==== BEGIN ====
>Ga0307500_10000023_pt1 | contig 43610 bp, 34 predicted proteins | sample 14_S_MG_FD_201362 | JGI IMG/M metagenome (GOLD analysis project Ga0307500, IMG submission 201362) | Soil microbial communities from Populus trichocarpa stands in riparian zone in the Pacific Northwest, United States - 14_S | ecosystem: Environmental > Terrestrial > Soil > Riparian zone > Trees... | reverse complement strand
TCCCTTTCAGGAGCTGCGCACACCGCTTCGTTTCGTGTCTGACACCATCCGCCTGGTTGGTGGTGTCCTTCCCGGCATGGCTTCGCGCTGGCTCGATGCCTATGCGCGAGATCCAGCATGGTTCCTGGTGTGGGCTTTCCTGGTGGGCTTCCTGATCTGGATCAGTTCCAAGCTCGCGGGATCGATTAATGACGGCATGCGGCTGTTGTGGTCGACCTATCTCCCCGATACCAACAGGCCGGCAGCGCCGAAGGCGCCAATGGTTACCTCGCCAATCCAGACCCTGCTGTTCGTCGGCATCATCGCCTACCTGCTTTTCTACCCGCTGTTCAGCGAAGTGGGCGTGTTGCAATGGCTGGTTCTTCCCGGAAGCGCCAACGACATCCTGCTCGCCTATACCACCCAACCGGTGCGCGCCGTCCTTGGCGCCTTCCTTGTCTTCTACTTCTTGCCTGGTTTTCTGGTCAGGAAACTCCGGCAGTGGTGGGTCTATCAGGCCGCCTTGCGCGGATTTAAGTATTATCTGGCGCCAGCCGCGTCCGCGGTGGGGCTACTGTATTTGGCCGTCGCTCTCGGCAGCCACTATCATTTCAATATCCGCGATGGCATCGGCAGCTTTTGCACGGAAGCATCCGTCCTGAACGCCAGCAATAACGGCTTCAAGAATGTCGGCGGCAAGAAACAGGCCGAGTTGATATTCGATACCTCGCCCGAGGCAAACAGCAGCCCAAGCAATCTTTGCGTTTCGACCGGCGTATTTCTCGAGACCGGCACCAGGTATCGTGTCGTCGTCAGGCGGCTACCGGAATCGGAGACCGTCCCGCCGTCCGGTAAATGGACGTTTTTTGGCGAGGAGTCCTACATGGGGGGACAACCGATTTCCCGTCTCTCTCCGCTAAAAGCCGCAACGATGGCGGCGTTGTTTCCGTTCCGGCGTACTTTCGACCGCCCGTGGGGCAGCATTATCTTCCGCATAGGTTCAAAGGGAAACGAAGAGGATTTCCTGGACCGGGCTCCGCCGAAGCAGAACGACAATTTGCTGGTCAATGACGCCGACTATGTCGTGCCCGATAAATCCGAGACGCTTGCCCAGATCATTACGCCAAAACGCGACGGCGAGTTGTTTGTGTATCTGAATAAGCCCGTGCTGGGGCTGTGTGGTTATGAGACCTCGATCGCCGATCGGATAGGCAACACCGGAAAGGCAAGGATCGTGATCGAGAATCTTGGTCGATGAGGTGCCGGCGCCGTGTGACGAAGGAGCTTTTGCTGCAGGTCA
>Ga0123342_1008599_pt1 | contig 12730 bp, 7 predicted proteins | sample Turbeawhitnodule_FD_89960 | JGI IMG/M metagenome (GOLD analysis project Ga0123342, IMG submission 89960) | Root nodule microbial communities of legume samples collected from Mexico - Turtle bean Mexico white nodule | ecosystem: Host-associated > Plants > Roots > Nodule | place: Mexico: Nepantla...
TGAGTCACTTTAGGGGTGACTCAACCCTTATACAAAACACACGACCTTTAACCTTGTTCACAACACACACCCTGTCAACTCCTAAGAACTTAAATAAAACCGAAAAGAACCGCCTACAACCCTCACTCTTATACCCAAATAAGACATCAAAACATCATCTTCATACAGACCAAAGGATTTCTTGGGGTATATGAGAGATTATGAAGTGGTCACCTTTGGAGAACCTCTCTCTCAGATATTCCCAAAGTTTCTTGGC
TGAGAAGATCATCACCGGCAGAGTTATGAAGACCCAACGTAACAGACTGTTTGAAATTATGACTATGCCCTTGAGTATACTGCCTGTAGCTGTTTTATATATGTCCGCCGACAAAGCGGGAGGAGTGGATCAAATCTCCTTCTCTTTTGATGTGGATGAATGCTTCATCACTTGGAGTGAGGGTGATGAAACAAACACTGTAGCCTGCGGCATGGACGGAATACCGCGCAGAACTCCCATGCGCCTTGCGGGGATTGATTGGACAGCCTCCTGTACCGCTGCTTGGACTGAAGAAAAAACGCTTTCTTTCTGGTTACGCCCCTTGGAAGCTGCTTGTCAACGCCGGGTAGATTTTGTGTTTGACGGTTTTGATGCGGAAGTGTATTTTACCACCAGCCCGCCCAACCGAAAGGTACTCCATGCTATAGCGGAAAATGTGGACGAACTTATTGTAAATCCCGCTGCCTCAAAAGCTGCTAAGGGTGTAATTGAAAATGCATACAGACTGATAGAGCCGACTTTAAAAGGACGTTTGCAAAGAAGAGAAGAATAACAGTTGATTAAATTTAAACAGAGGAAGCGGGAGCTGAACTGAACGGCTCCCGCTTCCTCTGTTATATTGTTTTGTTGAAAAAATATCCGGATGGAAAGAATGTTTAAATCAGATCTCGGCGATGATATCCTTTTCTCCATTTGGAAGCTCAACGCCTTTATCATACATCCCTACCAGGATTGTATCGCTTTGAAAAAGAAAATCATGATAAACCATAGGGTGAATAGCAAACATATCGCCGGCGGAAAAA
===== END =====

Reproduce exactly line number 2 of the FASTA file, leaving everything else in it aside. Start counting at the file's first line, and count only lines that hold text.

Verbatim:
TCCCTTTCAGGAGCTGCGCACACCGCTTCGTTTCGTGTCTGACACCATCCGCCTGGTTGGTGGTGTCCTTCCCGGCATGGCTTCGCGCTGGCTCGATGCCTATGCGCGAGATCCAGCATGGTTCCTGGTGTGGGCTTTCCTGGTGGGCTTCCTGATCTGGATCAGTTCCAAGCTCGCGGGATCGATTAATGACGGCATGCGGCTGTTGTGGTCGACCTATCTCCCCGATACCAACAGGCCGGCAGCGCCGAAGGCGCCAATGGTTACCTCGCCAATCCAGACCCTGCTGTTCGTCGGCATCATCGCCTACCTGCTTTTCTACCCGCTGTTCAGCGAAGTGGGCGTGTTGCAATGGCTGGTTCTTCCCGGAAGCGCCAACGACATCCTGCTCGCCTATACCACCCAACCGGTGCGCGCCGTCCTTGGCGCCTTCCTTGTCTTCTACTTCTTGCCTGGTTTTCTGGTCAGGAAACTCCGGCAGTGGTGGGTCTATCAGGCCGCCTTGCGCGGATTTAAGTATTATCTGGCGCCAGCCGCGTCCGCGGTGGGGCTACTGTATTTGGCCGTCGCTCTCGGCAGCCACTATCATTTCAATATCCGCGATGGCATCGGCAGCTTTTGCACGGAAGCATCCGTCCTGAACGCCAGCAATAACGGCTTCAAGAATGTCGGCGGCAAGAAACAGGCCGAGTTGATATTCGATACCTCGCCCGAGGCAAACAGCAGCCCAAGCAATCTTTGCGTTTCGACCGGCGTATTTCTCGAGACCGGCACCAGGTATCGTGTCGTCGTCAGGCGGCTACCGGAATCGGAGACCGTCCCGCCGTCCGGTAAATGGACGTTTTTTGGCGAGGAGTCCTACATGGGGGGACAACCGATTTCCCGTCTCTCTCCGCTAAAAGCCGCAACGATGGCGGCGTTGTTTCCGTTCCGGCGTACTTTCGACCGCCCGTGGGGCAGCATTATCTTCCGCATAGGTTCAAAGGGAAACGAAGAGGATTTCCTGGACCGGGCTCCGCCGAAGCAGAACGACAATTTGCTGGTCAATGACGCCGACTATGTCGTGCCCGATAAATCCGAGACGCTTGCCCAGATCATTACGCCAAAACGCGACGGCGAGTTGTTTGTGTATCTGAATAAGCCCGTGCTGGGGCTGTGTGGTTATGAGACCTCGATCGCCGATCGGATAGGCAACACCGGAAAGGCAAGGATCGTGATCGAGAATCTTGGTCGATGAGGTGCCGGCGCCGTGTGACGAAGGAGCTTTTGCTGCAGGTCA